Declining Enrollments Have Led to a Budget Crisis at Savannah State University

Savannah State University, the historically Black educational institution in Georgia, is facing an $11 million budget shortfall for the 2023-24 academic year. The university has seen a 25 percent decline in enrollments since 2011 which have triggered mandatory cuts in state funds for operating the university. In 2021, Savannah State University enrolled just over 3,100 undergraduate and 247 graduate students. African Americans make up 84 percent of the student body.

To compensate for the budget shortfall, the university is proposing a campus-wide reassessment of its academic programs. Programs such as English, history, eniromental science, and Africana studies may be “deactivated.” This means that no new students will be able to major in these subjects but courses could still be taught in these areas. Some non-tenured faculty members may lose their jobs. Remaining faculty may be asked to take on additional teaching duties.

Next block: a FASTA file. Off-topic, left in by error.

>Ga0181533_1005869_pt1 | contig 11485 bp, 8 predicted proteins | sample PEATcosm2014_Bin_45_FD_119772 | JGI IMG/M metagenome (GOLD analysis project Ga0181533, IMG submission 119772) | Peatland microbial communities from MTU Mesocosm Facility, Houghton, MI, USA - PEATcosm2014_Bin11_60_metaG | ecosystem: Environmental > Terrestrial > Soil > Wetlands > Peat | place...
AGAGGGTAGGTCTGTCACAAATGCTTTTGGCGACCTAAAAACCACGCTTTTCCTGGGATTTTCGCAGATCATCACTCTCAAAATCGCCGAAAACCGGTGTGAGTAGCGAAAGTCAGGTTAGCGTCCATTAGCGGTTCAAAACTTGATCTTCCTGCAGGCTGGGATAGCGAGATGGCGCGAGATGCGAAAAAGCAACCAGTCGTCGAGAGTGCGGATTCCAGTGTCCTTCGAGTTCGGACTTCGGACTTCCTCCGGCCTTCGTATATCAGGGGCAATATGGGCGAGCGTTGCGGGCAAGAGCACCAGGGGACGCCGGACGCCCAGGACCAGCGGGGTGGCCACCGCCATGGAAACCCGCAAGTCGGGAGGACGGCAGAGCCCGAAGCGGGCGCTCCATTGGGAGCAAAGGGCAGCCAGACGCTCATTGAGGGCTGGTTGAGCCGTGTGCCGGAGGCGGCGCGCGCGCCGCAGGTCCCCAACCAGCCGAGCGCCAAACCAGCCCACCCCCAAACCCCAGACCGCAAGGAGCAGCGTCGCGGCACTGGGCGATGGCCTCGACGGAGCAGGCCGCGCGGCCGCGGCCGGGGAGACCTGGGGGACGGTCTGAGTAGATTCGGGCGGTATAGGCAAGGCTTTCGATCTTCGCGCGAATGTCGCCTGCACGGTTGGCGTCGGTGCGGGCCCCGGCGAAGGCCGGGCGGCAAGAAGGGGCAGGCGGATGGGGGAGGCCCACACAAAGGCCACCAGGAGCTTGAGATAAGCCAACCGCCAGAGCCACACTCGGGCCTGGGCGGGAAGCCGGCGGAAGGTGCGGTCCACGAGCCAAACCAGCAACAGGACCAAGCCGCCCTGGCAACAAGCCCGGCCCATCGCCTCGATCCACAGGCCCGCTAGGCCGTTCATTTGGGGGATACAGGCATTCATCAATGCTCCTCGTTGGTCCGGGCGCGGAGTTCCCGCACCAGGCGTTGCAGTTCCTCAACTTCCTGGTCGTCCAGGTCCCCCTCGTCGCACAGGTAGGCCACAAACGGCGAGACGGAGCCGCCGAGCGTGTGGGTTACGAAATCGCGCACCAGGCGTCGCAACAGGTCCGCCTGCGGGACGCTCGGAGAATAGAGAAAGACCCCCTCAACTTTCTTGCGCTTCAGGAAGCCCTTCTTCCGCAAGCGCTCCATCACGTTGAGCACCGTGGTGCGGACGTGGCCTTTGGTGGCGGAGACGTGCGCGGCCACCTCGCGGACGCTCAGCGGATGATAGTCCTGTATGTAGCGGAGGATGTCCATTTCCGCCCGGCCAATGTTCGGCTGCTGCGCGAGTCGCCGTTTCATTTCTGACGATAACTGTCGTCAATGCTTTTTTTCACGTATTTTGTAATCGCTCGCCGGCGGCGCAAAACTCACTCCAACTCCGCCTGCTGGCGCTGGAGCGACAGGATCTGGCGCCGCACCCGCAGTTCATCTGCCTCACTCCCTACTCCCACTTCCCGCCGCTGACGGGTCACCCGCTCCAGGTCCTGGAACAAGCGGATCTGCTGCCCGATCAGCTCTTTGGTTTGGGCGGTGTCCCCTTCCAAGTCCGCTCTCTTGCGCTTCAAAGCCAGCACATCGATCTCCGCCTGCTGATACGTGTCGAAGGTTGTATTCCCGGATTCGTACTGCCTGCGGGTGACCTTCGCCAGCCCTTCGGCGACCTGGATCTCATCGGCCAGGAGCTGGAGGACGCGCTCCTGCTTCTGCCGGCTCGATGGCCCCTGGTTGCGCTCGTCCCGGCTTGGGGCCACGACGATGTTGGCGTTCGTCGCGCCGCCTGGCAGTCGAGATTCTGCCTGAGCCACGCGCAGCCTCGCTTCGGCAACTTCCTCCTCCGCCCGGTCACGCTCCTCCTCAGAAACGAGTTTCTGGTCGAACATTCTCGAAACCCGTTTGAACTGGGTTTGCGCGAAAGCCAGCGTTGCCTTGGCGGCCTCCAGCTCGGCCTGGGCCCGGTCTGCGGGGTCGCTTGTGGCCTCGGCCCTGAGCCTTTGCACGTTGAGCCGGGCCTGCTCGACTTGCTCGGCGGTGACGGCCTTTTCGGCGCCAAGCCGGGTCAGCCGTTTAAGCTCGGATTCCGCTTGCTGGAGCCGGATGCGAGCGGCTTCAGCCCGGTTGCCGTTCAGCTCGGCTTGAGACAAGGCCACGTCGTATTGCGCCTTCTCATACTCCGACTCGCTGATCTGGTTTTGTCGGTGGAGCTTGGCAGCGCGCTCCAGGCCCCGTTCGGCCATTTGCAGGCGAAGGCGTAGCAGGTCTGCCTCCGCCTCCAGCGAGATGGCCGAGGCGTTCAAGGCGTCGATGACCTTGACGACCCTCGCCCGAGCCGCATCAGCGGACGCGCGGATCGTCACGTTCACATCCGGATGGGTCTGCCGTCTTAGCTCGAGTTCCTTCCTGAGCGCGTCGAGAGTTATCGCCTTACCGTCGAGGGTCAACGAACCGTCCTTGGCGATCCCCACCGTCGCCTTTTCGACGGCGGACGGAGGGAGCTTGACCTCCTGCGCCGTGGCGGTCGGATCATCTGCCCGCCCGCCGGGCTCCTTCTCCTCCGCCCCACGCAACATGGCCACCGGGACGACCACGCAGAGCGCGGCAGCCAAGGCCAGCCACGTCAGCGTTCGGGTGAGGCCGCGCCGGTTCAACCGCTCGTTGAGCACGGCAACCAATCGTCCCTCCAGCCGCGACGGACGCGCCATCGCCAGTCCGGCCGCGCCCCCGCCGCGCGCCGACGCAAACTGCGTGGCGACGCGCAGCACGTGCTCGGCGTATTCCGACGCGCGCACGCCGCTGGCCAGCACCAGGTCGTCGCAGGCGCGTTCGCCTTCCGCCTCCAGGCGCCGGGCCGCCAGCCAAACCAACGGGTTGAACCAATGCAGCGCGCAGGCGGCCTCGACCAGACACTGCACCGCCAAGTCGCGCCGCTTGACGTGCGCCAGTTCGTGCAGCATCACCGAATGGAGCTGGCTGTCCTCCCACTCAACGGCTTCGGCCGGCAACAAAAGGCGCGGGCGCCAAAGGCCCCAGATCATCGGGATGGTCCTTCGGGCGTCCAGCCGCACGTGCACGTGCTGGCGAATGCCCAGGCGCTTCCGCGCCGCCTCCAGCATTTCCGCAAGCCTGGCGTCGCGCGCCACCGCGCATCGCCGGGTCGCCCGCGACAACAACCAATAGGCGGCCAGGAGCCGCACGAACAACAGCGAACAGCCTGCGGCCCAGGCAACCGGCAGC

Davis Marshall, dean of the College of Arts and Social Sciences at Savannah State wrote in a report that “past practices have contributed to inefficiency which has bloated the academic budget. Too many classes have been taught with 5 to 9 students, Managing the costs of delivering education will be key to our long-term success as a unit. Ultimately, as the university emerges from this temporary crisis on the other side of this process, each academic department will have to commit to being resource efficient and committed to vigorously pursuing grants and corporate support.”



Comments (2)

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  1. Dr Hamp says:

    Why would they get rid of Africana Studies? This field is so crucial especially being at an HBCU

  2. The Reverend Dr. Donald Ray Jenkins says:

    Some administrators know the cost of everything and the value of nothing.

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